Acton Institute Powerblog Archives

Post Tagged 'world war ii'

Jordan Ballor: The price of D-Day and the Prince of Peace

In a radio address broadcast 75 years ago today, Franklin D. Roosevelt asked Almighty God to lead the United States “with our sister Nations into a world unity that will spell a sure peace a peace invulnerable to the schemings of unworthy men, and a peace that will let all of men live in freedom, reaping the just rewards of their honest toil.” Yet as the world looks back at the sacrifice of D-Day, FDR’s vision – which was not new in his day – seems more elusive than ever. Continue Reading...

C.S. Lewis on Vocation in the Economy of Wisdom

In Abraham Kuyper’s newly translated Scholarship, he explores the Christian’s role in the Economy of Wisdom. Addressing students of Free University in Amsterdam, he asks, “What should be the goal of university study and the goal of living and working in the sacred domain of scholarship?” Though he observes certain similarities with other forms of labor — between teacher and farmer, professor and factory worker — and though each vocation is granted by God, Kuyper notes that the scholar is distinct in setting the scope of his stewardship on the mind itself. Continue Reading...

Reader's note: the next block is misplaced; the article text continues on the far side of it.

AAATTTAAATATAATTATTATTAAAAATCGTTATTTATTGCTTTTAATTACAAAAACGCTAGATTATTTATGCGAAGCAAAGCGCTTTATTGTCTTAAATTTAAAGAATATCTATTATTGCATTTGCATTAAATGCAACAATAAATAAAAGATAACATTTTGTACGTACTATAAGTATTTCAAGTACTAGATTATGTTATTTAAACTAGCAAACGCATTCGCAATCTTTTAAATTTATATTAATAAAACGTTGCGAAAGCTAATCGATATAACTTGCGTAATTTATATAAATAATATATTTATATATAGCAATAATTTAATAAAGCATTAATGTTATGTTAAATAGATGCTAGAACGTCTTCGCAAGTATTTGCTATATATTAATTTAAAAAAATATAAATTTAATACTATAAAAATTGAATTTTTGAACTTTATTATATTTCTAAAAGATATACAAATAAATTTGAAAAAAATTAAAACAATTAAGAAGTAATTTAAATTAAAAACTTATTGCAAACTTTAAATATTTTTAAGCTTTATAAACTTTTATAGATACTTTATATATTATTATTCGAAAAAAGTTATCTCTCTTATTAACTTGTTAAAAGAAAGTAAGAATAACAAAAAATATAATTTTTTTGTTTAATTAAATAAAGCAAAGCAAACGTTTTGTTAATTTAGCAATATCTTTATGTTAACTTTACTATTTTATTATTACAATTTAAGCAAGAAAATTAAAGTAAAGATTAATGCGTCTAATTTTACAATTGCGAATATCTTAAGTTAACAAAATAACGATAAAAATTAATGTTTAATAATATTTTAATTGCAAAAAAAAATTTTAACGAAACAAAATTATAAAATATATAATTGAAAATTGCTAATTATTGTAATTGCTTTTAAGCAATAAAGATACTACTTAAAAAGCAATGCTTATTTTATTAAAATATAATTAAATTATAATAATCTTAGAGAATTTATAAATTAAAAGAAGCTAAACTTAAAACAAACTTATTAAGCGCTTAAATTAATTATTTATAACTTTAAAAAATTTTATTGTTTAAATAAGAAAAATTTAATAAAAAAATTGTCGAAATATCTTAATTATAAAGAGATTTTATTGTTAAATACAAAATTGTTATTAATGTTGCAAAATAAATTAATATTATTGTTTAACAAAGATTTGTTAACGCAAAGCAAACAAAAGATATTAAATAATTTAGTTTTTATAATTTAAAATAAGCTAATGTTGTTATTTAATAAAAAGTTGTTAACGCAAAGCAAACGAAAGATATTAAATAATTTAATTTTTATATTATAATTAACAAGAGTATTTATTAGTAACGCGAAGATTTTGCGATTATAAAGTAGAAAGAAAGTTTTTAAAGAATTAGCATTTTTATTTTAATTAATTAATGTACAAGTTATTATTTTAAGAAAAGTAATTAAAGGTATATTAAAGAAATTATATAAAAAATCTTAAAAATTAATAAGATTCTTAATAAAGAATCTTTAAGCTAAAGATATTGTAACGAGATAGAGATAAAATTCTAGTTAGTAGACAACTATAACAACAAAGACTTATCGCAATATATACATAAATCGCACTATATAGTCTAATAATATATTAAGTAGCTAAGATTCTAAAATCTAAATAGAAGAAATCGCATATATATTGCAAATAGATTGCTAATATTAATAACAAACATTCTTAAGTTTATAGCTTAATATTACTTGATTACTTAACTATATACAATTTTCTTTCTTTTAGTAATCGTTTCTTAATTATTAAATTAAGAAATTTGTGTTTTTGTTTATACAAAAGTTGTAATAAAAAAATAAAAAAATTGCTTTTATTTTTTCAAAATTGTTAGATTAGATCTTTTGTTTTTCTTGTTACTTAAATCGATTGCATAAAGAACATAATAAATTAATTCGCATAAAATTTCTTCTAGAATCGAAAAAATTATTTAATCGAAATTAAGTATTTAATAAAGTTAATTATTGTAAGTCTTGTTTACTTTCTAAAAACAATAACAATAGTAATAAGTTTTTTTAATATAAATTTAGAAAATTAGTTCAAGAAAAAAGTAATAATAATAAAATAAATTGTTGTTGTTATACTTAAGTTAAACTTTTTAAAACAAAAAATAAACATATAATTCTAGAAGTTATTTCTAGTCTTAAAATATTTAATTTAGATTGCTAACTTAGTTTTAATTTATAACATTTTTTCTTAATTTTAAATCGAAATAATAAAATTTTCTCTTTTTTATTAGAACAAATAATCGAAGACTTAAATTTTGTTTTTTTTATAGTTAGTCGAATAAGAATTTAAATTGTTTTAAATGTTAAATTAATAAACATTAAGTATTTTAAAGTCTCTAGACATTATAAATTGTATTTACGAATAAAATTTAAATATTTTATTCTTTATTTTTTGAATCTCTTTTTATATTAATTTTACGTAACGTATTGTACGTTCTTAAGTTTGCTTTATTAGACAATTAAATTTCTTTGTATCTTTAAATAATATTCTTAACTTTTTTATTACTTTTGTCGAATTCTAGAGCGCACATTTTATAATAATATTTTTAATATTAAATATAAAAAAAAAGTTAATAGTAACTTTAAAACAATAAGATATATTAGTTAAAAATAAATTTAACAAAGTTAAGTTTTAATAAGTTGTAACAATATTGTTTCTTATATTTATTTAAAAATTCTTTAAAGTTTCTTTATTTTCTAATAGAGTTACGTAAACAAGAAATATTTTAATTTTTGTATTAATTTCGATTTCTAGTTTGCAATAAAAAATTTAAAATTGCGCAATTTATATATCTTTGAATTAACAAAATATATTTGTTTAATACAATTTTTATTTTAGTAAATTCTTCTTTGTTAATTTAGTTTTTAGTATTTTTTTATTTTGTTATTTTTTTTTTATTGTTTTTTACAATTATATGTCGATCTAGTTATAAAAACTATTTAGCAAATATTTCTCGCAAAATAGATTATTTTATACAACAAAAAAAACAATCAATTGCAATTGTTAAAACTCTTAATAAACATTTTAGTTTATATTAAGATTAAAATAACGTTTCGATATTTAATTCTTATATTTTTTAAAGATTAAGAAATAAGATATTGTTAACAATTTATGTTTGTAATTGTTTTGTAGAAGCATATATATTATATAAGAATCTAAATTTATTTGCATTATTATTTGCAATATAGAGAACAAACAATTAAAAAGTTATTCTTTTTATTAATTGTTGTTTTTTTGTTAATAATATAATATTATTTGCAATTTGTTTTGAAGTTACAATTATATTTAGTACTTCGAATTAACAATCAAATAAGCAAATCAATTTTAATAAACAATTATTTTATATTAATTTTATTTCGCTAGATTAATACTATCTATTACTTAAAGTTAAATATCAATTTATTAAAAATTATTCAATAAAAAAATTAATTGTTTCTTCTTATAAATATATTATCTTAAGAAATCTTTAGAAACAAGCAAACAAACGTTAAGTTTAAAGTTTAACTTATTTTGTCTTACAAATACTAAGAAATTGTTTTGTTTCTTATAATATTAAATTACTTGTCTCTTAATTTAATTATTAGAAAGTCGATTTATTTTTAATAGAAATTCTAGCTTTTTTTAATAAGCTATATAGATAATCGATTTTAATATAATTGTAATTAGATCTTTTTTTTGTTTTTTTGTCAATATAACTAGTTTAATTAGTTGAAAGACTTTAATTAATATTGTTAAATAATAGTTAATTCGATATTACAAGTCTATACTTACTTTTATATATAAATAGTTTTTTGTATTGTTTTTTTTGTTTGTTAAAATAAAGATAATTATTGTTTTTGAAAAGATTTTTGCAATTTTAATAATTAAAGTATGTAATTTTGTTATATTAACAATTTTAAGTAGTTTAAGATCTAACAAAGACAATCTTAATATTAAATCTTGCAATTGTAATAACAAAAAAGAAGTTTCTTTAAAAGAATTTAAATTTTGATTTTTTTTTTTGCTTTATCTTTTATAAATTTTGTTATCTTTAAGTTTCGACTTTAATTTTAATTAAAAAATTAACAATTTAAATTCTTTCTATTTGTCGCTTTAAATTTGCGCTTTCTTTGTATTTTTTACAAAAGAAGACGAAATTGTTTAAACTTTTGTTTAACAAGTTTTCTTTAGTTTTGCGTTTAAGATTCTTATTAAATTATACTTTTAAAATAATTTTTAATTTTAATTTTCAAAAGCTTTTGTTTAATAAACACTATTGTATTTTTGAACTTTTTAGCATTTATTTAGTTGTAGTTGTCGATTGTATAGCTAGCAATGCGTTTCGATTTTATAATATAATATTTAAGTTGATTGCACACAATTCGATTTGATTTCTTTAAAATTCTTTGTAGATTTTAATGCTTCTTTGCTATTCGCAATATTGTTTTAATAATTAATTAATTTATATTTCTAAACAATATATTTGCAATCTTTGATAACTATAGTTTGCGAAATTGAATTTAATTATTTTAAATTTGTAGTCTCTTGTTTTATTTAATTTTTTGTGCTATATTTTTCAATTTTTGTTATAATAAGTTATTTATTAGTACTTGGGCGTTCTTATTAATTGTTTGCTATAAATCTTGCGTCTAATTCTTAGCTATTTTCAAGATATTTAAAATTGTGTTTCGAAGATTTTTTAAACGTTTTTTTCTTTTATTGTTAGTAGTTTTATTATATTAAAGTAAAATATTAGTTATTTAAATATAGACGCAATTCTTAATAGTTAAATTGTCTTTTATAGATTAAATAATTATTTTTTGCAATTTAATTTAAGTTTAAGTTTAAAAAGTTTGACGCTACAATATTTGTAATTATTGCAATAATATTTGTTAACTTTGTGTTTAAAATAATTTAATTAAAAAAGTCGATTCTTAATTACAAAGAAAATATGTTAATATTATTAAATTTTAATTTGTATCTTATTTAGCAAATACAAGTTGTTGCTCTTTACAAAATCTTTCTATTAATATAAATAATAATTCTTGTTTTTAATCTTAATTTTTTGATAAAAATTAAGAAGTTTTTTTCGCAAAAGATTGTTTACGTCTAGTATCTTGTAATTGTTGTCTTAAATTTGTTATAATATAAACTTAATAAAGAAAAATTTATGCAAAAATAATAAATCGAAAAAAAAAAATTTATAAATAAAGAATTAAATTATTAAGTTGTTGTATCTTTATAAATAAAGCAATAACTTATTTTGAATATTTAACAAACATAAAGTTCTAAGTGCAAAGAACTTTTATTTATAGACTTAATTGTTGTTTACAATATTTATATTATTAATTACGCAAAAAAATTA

Black Ribbon Day and the Victims of Communism

Lord Acton’s famous dictum, “Power tends to corrupt and absolute power corrupts absolutely,” has been proven true time and time again throughout history, most vividly in totalitarian systems. The worldwide destruction caused by communism is perhaps the prime example. Continue Reading...

Is FDR’s D-Day Prayer Now Considered Partisan?

Our changing culture and society has now largely pushed Franklin Delano Roosevelt’s notable and resolute prayer over to the side of partisan politics. Today is of course the 69th anniversary of American, British, and Canadian forces landing at Normandy, a day Roosevelt declared in 1944 would preserve our way of life and “religion.” But tributes and recognition of FDR’s prayer are often regulated to conservative blogs, news sources, and politicians now. Continue Reading...